Feature: Will Amsterdam conference profit women’s coaches in Africa?


By Samuel Ahmadu
Ahead of November 6 conference for Uefa women’s national teams’ coaches in the Netherlands, will the attendance of an Caf representative help Africa?

With a lot still expected from Caf in Africa, Uefa has remained a phenomenon and an example to other ‘lazy’ confederations due to it immense levels of professionalism in football administration.

On November 6, women’s national teams’ coaches in Europe will be converging for their third Uefa conference in Amsterdam. This will be happening only three months after the Uefa Women’s Championship ended with hosts Netherlands defeating Denmark 4-2 to claim their maiden title.

The coaching conference taking place at Hilton Amsterdam Airport Schiphol will attract senior technicals responsible for elite women’s football and Uefa technical observers plus women national team coaches, including Euro 2017 title winning Sarina Wiegman.

With Africa hoping to improve upon their technical development base in the women’s game, South Africa’s Fran Hilton-Smith got the invite and will be the only African delegate at the Conference.

Just like Uefa, Caf and other confederations receive $500,000 financial fund for women’s football development annually but had consistently offered little for the women’s game.

Amongst myriads of issues confronting the women’s game on the continent, Hilton-Smith believes her attendance will be a huge bargain, vowing to bring useful ideas for Africa’s women coaches.

“The Uefa conference is vitally important because it allows me to get updated information to bring back to coaches in our country and across Africa. It is an opportunity to be at the cutting edge of the women’s game and an experience that‚ sadly‚ most coaches will never get,” she enthused.

Given her position as the only woman in the 17-member Caf technical and development committee, the Caf instructor promises to push for reforms in the women’s game in Africa.

“I would like to see them develop a Champions League-style competition for women’s clubs so that the winners in each block‚, for example, Southern Africa‚ North Africa‚ East Africa and so on‚ play to determine a winner.

“I would also like to see the African Women’s Championship played every year‚ while for me it is also important that we do away with home and away qualifiers for Under-17 and Under-20 women’s World Cup as all that happens is that teams withdraw.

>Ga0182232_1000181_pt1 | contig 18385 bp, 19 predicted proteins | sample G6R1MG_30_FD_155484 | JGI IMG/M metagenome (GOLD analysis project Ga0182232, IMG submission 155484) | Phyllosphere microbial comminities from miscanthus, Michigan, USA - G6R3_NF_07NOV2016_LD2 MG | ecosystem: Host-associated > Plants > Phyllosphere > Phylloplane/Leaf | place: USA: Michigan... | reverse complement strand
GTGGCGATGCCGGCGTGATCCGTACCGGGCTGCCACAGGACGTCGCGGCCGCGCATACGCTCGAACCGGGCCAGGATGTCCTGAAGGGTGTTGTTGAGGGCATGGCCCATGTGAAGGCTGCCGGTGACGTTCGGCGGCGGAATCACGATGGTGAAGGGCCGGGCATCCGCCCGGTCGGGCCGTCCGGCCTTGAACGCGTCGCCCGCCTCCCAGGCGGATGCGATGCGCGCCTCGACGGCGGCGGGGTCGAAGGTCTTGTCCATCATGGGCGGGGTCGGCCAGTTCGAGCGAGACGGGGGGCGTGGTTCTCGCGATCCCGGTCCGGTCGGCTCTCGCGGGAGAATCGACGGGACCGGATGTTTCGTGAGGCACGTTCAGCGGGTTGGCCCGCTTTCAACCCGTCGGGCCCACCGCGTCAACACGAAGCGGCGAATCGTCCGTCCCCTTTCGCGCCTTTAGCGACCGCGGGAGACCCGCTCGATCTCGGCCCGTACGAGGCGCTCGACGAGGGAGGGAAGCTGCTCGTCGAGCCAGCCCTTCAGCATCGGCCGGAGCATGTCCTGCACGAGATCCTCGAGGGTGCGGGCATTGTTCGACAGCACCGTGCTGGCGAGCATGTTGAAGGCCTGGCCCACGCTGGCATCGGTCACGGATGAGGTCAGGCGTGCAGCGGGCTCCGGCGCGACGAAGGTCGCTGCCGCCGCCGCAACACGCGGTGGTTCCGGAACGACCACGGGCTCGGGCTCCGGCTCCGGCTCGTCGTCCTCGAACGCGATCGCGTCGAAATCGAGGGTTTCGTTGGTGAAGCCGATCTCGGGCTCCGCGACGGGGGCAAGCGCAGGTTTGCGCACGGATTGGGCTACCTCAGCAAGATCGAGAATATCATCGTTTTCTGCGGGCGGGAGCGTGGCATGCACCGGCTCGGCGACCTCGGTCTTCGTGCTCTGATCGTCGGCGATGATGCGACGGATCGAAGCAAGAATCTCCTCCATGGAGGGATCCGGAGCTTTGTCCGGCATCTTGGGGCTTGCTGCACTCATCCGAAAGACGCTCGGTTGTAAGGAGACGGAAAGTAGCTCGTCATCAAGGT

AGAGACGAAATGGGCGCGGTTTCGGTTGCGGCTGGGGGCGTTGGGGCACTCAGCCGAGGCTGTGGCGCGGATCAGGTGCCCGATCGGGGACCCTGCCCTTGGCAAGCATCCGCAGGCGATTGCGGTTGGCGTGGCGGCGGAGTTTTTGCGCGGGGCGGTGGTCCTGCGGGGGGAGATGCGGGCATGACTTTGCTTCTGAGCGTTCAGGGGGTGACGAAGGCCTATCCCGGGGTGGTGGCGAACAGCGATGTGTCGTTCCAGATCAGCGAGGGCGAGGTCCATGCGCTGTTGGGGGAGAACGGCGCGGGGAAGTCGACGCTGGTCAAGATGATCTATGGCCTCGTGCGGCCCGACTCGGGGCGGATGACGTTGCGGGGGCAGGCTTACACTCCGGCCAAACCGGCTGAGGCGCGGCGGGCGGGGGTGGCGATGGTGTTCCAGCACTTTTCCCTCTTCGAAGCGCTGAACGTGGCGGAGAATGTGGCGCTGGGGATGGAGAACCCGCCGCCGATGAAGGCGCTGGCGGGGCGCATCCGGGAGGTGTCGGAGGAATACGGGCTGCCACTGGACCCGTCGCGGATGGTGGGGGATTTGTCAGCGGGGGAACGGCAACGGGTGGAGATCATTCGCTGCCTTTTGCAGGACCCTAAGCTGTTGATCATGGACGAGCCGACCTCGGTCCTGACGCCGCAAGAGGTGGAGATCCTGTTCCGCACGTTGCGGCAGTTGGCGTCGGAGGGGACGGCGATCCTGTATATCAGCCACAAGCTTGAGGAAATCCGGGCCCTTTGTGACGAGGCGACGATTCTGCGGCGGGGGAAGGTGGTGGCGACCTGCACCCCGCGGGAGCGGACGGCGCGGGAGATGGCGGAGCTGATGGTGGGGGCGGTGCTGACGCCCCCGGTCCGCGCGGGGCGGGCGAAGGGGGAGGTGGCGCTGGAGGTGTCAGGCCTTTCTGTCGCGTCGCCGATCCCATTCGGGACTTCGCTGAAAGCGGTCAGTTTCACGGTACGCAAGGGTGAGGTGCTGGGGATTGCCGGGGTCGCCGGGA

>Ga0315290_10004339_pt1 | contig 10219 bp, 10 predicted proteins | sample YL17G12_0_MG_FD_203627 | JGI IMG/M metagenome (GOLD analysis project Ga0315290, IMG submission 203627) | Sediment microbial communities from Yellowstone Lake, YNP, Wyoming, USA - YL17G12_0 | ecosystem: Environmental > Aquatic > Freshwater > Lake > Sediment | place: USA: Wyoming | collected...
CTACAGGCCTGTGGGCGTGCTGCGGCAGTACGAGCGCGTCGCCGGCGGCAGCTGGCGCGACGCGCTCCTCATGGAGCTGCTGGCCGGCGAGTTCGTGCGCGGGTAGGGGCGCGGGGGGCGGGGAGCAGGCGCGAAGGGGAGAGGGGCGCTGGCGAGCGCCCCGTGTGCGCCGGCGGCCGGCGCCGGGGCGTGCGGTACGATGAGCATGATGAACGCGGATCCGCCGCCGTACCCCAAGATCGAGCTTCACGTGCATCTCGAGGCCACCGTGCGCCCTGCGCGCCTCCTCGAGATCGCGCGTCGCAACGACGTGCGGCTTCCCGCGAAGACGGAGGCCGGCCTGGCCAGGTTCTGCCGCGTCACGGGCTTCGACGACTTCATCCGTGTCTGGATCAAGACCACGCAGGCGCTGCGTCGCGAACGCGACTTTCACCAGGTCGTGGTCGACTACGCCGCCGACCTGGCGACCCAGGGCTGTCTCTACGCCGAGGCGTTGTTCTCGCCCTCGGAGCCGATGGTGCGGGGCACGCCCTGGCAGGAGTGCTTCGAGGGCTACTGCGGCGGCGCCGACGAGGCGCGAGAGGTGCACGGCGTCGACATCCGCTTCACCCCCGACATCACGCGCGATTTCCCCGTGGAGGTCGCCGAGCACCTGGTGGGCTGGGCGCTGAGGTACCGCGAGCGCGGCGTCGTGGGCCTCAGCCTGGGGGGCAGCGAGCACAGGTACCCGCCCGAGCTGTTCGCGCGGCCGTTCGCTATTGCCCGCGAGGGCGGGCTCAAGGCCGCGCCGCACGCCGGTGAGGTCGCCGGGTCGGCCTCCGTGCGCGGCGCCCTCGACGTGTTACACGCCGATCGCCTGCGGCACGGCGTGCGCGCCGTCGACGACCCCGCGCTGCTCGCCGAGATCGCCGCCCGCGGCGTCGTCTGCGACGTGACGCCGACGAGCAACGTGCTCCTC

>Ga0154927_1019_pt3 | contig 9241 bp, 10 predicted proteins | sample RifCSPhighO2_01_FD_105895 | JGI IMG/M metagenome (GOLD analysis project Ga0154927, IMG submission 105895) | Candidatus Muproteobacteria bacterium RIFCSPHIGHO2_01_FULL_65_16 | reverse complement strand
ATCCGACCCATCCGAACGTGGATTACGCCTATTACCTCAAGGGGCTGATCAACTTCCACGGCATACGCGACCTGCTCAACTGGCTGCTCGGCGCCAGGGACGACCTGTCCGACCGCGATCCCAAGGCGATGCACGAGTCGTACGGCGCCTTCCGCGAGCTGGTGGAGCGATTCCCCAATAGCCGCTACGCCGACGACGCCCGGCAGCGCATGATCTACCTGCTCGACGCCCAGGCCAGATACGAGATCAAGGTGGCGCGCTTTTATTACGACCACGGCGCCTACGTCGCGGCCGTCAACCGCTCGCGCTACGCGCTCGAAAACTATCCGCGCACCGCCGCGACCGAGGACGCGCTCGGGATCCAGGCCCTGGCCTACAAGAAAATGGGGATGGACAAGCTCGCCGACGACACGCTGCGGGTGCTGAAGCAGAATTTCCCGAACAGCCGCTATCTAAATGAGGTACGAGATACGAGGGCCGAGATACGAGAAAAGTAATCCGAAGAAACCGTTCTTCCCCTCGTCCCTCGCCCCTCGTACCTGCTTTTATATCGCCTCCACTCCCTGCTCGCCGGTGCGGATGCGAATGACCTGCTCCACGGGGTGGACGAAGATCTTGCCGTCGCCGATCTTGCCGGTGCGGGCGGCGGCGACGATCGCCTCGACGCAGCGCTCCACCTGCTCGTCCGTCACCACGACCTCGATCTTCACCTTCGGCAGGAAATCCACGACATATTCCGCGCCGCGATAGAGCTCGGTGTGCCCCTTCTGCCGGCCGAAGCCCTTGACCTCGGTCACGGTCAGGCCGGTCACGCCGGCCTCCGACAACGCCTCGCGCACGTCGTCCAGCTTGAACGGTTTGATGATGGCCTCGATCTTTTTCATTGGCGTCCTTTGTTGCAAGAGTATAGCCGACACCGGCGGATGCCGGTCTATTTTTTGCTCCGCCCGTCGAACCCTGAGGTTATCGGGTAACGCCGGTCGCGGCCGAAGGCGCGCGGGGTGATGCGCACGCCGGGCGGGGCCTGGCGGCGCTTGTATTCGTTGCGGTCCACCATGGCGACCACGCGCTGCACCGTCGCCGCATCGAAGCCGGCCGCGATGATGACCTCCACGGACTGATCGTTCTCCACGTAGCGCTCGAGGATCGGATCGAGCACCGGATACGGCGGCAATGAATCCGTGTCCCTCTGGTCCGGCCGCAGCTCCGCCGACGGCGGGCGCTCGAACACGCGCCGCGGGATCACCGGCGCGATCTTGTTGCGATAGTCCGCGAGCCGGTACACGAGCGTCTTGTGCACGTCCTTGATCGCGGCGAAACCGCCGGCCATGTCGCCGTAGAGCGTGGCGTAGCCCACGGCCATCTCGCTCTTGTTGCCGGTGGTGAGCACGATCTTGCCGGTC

“It is so expensive to travel for a qualifier that teams opt out of and then the players miss out on the opportunity of competing. I would like to see a finals tournament like the senior women have.”

Rwandan journalist, Clarisse Uwimana thinks the Conference will help Africa tap some good technical knowledge from Europe. “Yes, it will help Women’s football in Africa, especially in national teams. When we look at Europe they’re at a good level. So they will exchange ideas that could help Africa in many ways,” she told Goal.

“Africa will learn how European teams motivate their players in national teams like men teams. Coaches must push for Caf to expand competitions in our national teams. If it is only at Awcon, the tournament alone cannot show the quality of our coaches.”

While, Malawian striker Tabitha Chawinga, who scooped the 2017 Cosafa Women’s Cup silver boot, believes African teams’ coaches including her side can only get better with more games.

“Of course, there are some areas that need to be worked on, and the coaches need a lot of game to get better,” Chawinga told Goal.

“My plea to the authorities is that we can only improve by playing regularly, and I hope the team will be kept busy by taking part in more tournaments and organising international friendly games for us.

From an African point of view, however, 80 percent of the African women national teams have been characterized by inactivity at all levels, except notable few like South Africa.

In August, Nigeria women’s duo of Asisat Oshoala and Desire Oparanozie took to social media to bemoan their lack of games since beating Cameroon in the Africa Women’s Cup of Nations final last December, and unfortunately, nothing had changed till date.


Over 8 months without regrouping
THIS IS NO LONGER ACCEPTABLE
What Is Our Vision ?
We need an explanation
🇳🇬@thenff @ColinUdoh @ruthdavid90 pic.twitter.com/E3Q1Pk3Uhs

— ASISAT M.O.N (@AsisatOshoala) August 29, 2017

For Oparanozie, who added her voice via her Instagram page, said: “Over 8 months indeed. Since after Nations cup no form of regrouping whatsoever.

“Which way Nigeria Football Federation? Other African nations have caught up with us, we’re still a shadow of ourselves on the world stage….yet it doesn’t bother the people leading us.

“Let’s build for the younger generation. We need international/quality friendlies #WeSpeakInOneVoice #ThisIsNoLongerAcceptable #EqualTreatment #NFF #CAF #FIFA.”

Besides the Cosafa Women’s Cup in September and walk-over plighted U17s and U20s Women’s World Cup qualifiers, no other competition has held for women in 2017.

The ‘lack of games’ situation has become a major concern with the continued struggle of national women coaches in Africa to make an enduring impact at international showpiece.

No doubt, the lack of finances and interest over the decades had long stood as stumbling blocks to African women’s game. Nonetheless, the peculiarity and rigorous task faced by women’s football trainers, Caf will need to adopt the same summit to improve coaching education and getting requisite pieces of training lacking among handlers of women’s national teams.

Hilton-Smith at the Uefa coaching summit sound good for the continent with the 2018 Awcon qualifier and the Caf women’s symposium in Morocco happening in few coming months.

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